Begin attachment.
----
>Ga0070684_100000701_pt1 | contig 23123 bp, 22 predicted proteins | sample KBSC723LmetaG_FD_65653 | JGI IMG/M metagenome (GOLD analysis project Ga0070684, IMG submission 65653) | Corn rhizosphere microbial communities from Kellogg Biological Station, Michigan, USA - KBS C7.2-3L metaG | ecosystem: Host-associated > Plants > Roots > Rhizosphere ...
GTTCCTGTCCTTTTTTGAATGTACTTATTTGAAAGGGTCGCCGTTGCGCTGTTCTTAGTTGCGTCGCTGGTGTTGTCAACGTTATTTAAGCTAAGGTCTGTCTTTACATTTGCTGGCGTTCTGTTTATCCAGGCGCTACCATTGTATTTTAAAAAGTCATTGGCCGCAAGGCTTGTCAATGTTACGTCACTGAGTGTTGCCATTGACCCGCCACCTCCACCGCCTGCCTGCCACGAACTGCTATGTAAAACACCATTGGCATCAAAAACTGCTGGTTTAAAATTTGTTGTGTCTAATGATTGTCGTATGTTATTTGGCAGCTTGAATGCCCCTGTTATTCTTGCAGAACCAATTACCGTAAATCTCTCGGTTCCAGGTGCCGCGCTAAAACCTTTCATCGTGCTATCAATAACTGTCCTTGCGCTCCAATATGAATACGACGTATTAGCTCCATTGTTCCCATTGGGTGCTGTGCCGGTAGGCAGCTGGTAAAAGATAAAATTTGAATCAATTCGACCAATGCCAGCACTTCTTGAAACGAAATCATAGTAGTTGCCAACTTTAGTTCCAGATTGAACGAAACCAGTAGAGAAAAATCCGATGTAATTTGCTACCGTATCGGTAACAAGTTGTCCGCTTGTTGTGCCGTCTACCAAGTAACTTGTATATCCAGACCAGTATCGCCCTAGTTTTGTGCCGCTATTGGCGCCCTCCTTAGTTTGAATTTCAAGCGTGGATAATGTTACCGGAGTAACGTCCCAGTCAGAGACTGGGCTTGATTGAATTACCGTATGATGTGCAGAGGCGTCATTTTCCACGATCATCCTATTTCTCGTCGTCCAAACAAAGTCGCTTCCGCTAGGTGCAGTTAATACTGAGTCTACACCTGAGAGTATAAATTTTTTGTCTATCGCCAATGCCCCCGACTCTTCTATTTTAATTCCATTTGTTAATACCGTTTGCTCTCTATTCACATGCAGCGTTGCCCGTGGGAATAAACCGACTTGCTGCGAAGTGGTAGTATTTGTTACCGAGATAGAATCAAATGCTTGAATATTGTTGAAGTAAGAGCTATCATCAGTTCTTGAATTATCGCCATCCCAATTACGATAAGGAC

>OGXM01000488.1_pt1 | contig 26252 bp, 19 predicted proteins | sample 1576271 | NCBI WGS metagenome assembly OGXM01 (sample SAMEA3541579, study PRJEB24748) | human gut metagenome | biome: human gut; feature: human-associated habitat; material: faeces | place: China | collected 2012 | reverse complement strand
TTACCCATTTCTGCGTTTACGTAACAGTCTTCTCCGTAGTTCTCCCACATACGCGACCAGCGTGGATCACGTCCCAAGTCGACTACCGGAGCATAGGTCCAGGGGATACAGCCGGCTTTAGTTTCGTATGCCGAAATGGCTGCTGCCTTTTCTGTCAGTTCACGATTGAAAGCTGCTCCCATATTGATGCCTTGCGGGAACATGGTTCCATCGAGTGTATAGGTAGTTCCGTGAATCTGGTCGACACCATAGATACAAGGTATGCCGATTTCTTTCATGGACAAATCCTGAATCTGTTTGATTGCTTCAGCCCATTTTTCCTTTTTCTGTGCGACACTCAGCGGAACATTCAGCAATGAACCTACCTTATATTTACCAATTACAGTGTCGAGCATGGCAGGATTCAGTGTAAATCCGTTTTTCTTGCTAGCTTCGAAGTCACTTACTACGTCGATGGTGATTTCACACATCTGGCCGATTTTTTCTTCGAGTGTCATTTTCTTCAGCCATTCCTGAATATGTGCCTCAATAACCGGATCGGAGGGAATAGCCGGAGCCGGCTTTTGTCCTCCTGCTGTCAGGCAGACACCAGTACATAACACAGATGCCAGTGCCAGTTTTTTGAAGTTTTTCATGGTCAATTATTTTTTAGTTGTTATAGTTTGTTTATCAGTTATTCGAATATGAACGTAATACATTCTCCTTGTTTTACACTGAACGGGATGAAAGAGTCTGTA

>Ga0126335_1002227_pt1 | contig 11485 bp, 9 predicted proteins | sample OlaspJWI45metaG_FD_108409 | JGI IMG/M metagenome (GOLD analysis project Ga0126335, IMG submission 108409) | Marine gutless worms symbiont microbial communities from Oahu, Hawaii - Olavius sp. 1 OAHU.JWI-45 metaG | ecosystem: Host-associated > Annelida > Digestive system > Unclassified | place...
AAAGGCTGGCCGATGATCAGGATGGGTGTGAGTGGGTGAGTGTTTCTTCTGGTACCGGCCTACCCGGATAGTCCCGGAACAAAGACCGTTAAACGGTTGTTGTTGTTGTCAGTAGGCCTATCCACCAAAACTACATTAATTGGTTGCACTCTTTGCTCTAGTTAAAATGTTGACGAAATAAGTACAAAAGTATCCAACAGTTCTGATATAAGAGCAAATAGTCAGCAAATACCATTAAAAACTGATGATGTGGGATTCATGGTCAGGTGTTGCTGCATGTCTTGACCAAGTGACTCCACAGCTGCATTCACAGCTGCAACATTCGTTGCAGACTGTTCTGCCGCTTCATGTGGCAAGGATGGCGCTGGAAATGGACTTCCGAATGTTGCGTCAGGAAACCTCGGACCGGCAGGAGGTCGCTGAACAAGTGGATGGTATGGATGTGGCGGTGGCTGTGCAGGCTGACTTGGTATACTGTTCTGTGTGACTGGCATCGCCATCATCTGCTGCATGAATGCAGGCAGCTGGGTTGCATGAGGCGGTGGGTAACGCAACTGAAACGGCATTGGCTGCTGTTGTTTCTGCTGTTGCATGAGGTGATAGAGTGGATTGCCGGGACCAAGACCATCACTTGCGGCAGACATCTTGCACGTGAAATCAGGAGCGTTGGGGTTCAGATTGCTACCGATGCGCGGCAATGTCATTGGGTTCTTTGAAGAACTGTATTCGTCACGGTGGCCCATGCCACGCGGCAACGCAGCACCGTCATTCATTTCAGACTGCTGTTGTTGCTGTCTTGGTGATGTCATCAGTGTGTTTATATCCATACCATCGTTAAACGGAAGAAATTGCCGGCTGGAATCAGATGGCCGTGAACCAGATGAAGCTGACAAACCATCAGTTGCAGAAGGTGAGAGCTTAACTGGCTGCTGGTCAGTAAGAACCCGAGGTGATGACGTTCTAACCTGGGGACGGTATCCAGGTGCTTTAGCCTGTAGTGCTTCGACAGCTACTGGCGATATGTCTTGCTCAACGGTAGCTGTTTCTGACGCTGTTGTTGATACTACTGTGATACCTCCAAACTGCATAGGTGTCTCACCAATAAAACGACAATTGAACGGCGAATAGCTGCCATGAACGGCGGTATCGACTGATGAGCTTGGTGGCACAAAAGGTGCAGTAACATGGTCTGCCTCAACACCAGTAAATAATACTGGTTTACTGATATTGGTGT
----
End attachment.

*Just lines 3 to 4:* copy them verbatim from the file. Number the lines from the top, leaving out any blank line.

>OGXM01000488.1_pt1 | contig 26252 bp, 19 predicted proteins | sample 1576271 | NCBI WGS metagenome assembly OGXM01 (sample SAMEA3541579, study PRJEB24748) | human gut metagenome | biome: human gut; feature: human-associated habitat; material: faeces | place: China | collected 2012 | reverse complement strand
TTACCCATTTCTGCGTTTACGTAACAGTCTTCTCCGTAGTTCTCCCACATACGCGACCAGCGTGGATCACGTCCCAAGTCGACTACCGGAGCATAGGTCCAGGGGATACAGCCGGCTTTAGTTTCGTATGCCGAAATGGCTGCTGCCTTTTCTGTCAGTTCACGATTGAAAGCTGCTCCCATATTGATGCCTTGCGGGAACATGGTTCCATCGAGTGTATAGGTAGTTCCGTGAATCTGGTCGACACCATAGATACAAGGTATGCCGATTTCTTTCATGGACAAATCCTGAATCTGTTTGATTGCTTCAGCCCATTTTTCCTTTTTCTGTGCGACACTCAGCGGAACATTCAGCAATGAACCTACCTTATATTTACCAATTACAGTGTCGAGCATGGCAGGATTCAGTGTAAATCCGTTTTTCTTGCTAGCTTCGAAGTCACTTACTACGTCGATGGTGATTTCACACATCTGGCCGATTTTTTCTTCGAGTGTCATTTTCTTCAGCCATTCCTGAATATGTGCCTCAATAACCGGATCGGAGGGAATAGCCGGAGCCGGCTTTTGTCCTCCTGCTGTCAGGCAGACACCAGTACATAACACAGATGCCAGTGCCAGTTTTTTGAAGTTTTTCATGGTCAATTATTTTTTAGTTGTTATAGTTTGTTTATCAGTTATTCGAATATGAACGTAATACATTCTCCTTGTTTTACACTGAACGGGATGAAAGAGTCTGTA